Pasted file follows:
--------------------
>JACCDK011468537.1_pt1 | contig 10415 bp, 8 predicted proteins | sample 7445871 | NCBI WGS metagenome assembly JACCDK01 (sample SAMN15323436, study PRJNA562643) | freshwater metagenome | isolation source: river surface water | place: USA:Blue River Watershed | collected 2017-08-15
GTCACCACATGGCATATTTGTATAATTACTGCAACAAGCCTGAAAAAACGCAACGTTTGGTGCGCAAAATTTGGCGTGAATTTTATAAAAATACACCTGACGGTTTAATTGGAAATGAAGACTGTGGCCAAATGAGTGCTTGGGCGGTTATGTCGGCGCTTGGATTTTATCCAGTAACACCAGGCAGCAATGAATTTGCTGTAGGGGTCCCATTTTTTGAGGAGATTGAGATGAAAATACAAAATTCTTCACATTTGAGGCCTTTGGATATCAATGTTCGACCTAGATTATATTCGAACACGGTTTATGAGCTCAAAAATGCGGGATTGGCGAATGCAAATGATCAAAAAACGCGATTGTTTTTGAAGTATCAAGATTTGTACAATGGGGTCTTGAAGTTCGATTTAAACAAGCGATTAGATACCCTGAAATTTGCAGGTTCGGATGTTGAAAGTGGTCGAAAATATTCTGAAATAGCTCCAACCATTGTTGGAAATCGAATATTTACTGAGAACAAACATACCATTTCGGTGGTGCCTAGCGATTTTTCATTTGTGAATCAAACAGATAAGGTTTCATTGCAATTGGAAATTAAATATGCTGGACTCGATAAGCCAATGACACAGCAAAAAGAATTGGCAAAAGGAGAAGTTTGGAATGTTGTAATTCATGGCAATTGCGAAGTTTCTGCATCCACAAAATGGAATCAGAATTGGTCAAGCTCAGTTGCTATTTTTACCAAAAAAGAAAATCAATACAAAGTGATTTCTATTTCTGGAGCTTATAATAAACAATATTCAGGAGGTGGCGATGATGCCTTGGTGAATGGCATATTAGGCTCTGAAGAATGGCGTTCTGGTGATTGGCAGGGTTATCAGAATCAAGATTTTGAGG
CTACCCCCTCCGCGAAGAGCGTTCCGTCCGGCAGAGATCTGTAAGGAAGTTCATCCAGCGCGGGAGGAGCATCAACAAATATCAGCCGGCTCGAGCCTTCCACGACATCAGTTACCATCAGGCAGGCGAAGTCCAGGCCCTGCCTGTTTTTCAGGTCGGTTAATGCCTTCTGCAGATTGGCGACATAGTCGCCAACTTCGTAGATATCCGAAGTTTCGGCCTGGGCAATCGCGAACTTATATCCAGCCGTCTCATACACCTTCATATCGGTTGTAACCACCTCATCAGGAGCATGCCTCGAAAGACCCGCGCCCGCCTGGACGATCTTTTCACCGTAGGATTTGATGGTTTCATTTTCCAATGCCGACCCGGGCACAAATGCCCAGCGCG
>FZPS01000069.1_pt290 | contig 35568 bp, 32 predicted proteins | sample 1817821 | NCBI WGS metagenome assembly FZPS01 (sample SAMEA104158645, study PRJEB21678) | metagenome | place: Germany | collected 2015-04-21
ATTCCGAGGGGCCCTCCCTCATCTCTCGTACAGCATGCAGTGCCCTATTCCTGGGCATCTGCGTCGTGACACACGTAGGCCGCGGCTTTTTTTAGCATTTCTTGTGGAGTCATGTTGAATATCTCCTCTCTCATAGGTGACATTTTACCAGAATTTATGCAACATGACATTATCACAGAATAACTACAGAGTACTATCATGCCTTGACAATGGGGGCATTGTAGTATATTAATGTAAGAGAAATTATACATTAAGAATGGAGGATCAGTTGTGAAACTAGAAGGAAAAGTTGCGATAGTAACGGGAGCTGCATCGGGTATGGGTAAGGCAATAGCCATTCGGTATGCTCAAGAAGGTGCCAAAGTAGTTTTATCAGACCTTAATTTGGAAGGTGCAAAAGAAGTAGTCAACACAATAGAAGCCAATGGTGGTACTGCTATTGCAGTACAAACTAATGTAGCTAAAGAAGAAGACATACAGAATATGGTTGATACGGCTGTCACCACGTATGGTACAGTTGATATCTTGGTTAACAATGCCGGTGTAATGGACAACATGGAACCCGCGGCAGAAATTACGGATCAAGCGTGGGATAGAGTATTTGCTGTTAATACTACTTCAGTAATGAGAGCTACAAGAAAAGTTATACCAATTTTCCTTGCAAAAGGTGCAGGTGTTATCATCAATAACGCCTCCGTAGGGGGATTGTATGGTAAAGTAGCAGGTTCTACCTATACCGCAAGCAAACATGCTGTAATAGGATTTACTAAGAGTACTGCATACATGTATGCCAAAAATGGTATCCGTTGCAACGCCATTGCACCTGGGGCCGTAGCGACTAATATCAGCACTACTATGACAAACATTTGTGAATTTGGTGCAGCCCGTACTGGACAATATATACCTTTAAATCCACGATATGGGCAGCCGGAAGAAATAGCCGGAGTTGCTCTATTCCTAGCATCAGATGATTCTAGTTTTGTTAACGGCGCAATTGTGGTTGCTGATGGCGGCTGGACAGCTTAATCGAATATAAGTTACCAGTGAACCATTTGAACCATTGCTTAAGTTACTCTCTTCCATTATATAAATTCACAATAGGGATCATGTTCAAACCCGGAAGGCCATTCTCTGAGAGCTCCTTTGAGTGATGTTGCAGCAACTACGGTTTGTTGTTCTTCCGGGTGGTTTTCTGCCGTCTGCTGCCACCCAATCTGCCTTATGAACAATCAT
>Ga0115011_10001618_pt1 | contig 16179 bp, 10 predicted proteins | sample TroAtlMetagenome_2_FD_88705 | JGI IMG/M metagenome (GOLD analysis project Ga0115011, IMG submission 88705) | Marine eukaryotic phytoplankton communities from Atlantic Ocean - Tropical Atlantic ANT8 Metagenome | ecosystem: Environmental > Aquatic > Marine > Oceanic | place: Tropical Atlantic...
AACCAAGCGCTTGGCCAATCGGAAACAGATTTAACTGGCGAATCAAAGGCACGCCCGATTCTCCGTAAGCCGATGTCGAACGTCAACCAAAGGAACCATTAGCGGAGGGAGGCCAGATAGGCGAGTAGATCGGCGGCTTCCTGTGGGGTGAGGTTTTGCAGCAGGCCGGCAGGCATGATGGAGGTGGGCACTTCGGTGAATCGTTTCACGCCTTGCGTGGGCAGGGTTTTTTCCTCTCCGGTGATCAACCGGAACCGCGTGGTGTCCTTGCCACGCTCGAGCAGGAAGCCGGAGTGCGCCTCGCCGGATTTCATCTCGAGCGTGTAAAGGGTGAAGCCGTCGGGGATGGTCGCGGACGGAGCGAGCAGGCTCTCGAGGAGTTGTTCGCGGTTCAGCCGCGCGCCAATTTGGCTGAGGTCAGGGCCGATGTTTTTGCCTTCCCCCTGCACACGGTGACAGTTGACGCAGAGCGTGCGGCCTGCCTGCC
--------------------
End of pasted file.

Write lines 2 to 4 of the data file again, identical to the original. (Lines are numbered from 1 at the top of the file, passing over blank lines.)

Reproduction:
GTCACCACATGGCATATTTGTATAATTACTGCAACAAGCCTGAAAAAACGCAACGTTTGGTGCGCAAAATTTGGCGTGAATTTTATAAAAATACACCTGACGGTTTAATTGGAAATGAAGACTGTGGCCAAATGAGTGCTTGGGCGGTTATGTCGGCGCTTGGATTTTATCCAGTAACACCAGGCAGCAATGAATTTGCTGTAGGGGTCCCATTTTTTGAGGAGATTGAGATGAAAATACAAAATTCTTCACATTTGAGGCCTTTGGATATCAATGTTCGACCTAGATTATATTCGAACACGGTTTATGAGCTCAAAAATGCGGGATTGGCGAATGCAAATGATCAAAAAACGCGATTGTTTTTGAAGTATCAAGATTTGTACAATGGGGTCTTGAAGTTCGATTTAAACAAGCGATTAGATACCCTGAAATTTGCAGGTTCGGATGTTGAAAGTGGTCGAAAATATTCTGAAATAGCTCCAACCATTGTTGGAAATCGAATATTTACTGAGAACAAACATACCATTTCGGTGGTGCCTAGCGATTTTTCATTTGTGAATCAAACAGATAAGGTTTCATTGCAATTGGAAATTAAATATGCTGGACTCGATAAGCCAATGACACAGCAAAAAGAATTGGCAAAAGGAGAAGTTTGGAATGTTGTAATTCATGGCAATTGCGAAGTTTCTGCATCCACAAAATGGAATCAGAATTGGTCAAGCTCAGTTGCTATTTTTACCAAAAAAGAAAATCAATACAAAGTGATTTCTATTTCTGGAGCTTATAATAAACAATATTCAGGAGGTGGCGATGATGCCTTGGTGAATGGCATATTAGGCTCTGAAGAATGGCGTTCTGGTGATTGGCAGGGTTATCAGAATCAAGATTTTGAGG
CTACCCCCTCCGCGAAGAGCGTTCCGTCCGGCAGAGATCTGTAAGGAAGTTCATCCAGCGCGGGAGGAGCATCAACAAATATCAGCCGGCTCGAGCCTTCCACGACATCAGTTACCATCAGGCAGGCGAAGTCCAGGCCCTGCCTGTTTTTCAGGTCGGTTAATGCCTTCTGCAGATTGGCGACATAGTCGCCAACTTCGTAGATATCCGAAGTTTCGGCCTGGGCAATCGCGAACTTATATCCAGCCGTCTCATACACCTTCATATCGGTTGTAACCACCTCATCAGGAGCATGCCTCGAAAGACCCGCGCCCGCCTGGACGATCTTTTCACCGTAGGATTTGATGGTTTCATTTTCCAATGCCGACCCGGGCACAAATGCCCAGCGCG
>FZPS01000069.1_pt290 | contig 35568 bp, 32 predicted proteins | sample 1817821 | NCBI WGS metagenome assembly FZPS01 (sample SAMEA104158645, study PRJEB21678) | metagenome | place: Germany | collected 2015-04-21